New Amanda Knox documentary reveals unseen footage, continued relationship with Raffaele Sollecito

By Tiffany Dunk, News Corp Australia Network

The makers of new documentary Amanda Knox made a promise not to play judge and jury.

While the Ramsey family threatened to sue after The Case of JonBenet Ramsey doco pointed the finger firmly at younger brother Burke Ramsey, Amanda Knox filmmakers Rod Blackhurst and Brian McGinn said they haven't made a "whodunit" about the tragic murder of Brit Meredith Kercher in Italy in 2007.

Instead, they were on a quest to discover why the case still fascinates the public close to a decade later.

Amanda Knox and Raffaele Sollecito spoke on the day of the final exoneration for Kercher's murder.
Amanda Knox and Raffaele Sollecito spoke on the day of the final exoneration for Kercher's murder.

In the process, the duo uncovered unseen footage of Kercher taken from Knox's phone in the weeks prior to the murder plus tapped phone conversations between Knox and a friend.

The call, made in the days after the murder, reveals Knox alternated between bragging about her boyfriend being "super hot" and being incredibly nervous in the police station and wanting to "bust in to crying".

In addition, they uncovered there had been a continuing relationship between Knox and her co-accused, Raffaele Sollecito, with Knox filmed sharing her joy over the phone with Sollecito after their final exoneration in 2015, eight years after the they were first arrested.

Sollecito also revealed he attempted to send Knox flowers when they were initially convicted.

"I wanted to send her flowers for her birthday," he told the documentary makers.

"Even though I'd only known her five days (prior to the murder), those five days were everything."

The documentary also re-airs disturbing footage from the blood-soaked murder scene. It has found footage of Knox and Sollecito kissing and cuddling outside the crime scene which, at the time, was seen as evidence of their guilt. Seen from a different wide angle, it gave the filmmakers pause.

Amanda Knox in the Netflix documentary about her and the 2007 murder she was accused of Photo / Netflix
Amanda Knox in the Netflix documentary about her and the 2007 murder she was accused of Photo / Netflix

"In the wide shot you see the whole scene ... and the situation is so chaotic that it calls into question, 'Was their behaviour in appropriate or were they simply consoling each other?'" said McGinn.

Knox - or "Foxy Knoxy" as she was anointed by the press at the time - along with her boyfriend of a week, Sollecito, was twice convicted and twice exonerated for the murder of Kercher.

But despite the Italian Supreme Court throwing out the case for good in 2015, there are still many who believe Knox and Sollecito were part of the brutal killing during which Kercher was sexually assaulted, beaten and had her throat viciously slit.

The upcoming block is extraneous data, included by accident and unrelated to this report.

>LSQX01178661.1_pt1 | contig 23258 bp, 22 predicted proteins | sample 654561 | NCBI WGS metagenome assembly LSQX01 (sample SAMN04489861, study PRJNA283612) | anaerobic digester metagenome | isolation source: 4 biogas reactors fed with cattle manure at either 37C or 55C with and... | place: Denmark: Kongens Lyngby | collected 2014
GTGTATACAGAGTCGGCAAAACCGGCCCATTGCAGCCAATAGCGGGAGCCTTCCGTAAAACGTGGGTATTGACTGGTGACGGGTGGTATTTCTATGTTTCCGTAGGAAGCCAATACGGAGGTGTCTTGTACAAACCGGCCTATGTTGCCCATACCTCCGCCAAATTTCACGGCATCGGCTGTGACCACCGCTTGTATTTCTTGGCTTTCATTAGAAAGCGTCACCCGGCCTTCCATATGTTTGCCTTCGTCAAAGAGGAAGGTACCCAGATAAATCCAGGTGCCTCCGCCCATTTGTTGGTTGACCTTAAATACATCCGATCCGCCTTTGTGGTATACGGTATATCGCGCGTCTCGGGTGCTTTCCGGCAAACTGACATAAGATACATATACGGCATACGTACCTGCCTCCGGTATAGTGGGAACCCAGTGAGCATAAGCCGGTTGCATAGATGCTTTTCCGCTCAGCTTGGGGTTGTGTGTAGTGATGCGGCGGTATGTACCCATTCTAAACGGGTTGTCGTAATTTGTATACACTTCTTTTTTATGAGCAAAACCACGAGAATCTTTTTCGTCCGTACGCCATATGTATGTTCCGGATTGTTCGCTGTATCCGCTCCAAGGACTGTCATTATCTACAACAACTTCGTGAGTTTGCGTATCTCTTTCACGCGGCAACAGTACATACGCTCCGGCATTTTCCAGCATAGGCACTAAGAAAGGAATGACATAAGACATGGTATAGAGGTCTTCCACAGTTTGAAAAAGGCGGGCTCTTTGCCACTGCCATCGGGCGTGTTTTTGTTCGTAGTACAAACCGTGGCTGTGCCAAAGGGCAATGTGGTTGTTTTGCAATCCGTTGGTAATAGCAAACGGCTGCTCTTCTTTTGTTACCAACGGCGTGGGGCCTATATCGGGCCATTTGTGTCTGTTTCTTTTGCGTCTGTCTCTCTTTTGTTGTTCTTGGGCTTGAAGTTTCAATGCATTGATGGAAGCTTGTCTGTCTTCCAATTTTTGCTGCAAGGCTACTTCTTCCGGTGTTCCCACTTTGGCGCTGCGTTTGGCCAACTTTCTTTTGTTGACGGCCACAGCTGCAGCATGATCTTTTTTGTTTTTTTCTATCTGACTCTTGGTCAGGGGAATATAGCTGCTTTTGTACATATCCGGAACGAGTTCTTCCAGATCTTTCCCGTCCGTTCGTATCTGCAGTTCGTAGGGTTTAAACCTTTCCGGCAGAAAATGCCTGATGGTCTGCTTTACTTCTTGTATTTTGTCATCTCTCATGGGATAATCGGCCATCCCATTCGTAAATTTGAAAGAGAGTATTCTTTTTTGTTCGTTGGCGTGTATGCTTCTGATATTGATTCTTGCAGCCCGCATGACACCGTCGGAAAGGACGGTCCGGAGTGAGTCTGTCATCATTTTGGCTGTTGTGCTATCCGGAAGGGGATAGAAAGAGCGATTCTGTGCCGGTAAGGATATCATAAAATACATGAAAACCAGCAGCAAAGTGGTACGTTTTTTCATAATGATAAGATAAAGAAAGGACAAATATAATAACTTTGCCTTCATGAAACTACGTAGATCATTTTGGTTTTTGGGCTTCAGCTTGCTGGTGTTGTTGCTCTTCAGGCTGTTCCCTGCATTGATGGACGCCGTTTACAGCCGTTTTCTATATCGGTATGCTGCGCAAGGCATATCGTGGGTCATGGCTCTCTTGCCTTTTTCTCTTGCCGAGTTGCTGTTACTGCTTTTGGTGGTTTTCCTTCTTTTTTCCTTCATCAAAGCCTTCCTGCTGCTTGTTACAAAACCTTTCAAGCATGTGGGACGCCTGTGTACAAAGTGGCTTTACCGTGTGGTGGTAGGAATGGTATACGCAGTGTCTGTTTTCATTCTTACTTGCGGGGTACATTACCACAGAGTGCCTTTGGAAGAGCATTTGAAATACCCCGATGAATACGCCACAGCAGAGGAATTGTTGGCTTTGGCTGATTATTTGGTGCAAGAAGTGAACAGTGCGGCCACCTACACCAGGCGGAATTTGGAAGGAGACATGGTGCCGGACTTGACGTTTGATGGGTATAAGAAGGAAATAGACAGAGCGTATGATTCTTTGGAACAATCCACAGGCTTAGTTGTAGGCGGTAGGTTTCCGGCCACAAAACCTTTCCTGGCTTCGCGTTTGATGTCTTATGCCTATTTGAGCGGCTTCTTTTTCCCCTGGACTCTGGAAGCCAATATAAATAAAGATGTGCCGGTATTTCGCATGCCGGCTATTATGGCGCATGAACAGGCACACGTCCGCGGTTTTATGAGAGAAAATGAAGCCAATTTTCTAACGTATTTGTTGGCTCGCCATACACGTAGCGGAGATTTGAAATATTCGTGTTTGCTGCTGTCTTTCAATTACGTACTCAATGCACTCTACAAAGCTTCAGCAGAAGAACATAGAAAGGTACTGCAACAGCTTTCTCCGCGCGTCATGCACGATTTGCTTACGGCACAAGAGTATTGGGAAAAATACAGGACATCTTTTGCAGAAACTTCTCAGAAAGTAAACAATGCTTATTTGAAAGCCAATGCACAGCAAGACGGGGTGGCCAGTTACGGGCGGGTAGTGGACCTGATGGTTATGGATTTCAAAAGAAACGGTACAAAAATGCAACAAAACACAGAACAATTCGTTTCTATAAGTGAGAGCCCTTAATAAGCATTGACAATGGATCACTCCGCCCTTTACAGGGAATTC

"There are people who believe in my innocence and there are people who believe in my guilt and there's no in between," Knox said in the opening moments of the documentary.

"Either I'm a psychopath in sheep's clothing ... or I am you."

She also added that she is still confronted constantly by the headlines that the case made over the years.

"The whole world knew who I had ever had sex with," she said.

"Seven men and yet I was some heinous whore, bestial and sex obsessed and unnatural.

"I get into a line at the grocery story and the person behind me is like, 'Woah, it's you. I know you.'

Still from the Netflix documentary Amanda Knox. Photo / Netflix
Still from the Netflix documentary Amanda Knox. Photo / Netflix

And I really want to turn to them and say, 'Who the f*** are you?'"

In addition to Knox, Blackhurst and McGinn interviewed Sollecito, Italian prosecutor Giuliano Mignini - who is still firmly convinced of the pair's guilt - and Nick Pisa, a freelance journalist who broke the story in the UK's Daily Mail.

"It was very hard to talk to all of these people mostly because they had their guard up a little bit," said Blackhurst.

"People wanted to talk to them again (after the final exoneration) and were approaching them in very combative ways."

To convince each player of their intentions for a faithful portrayal Blackhurst and McGinn vowed to show them the final product prior to it screening anywhere publicly.

"No one had control over the editorial of the film," said McGinn.

"But we're proud that they all felt it was a fair and balanced look at the case."

The doco makers also approached Kercher's family who turned down the chance to state their piece. They too were sent a copy of the final film.

Included in that version is footage of Meredith's mother, Arlene Kercher, talking about her confusion and distress over the different legal conclusions that have been made throughout her quest for justice for her daughter.

"You can see the toll that this event and this story has taken on her," said Blackhurst.

"It was very important to include that (in the film) and to make sure people remember that there's a human side to this story that has been forgotten in many ways."

- news.com.au

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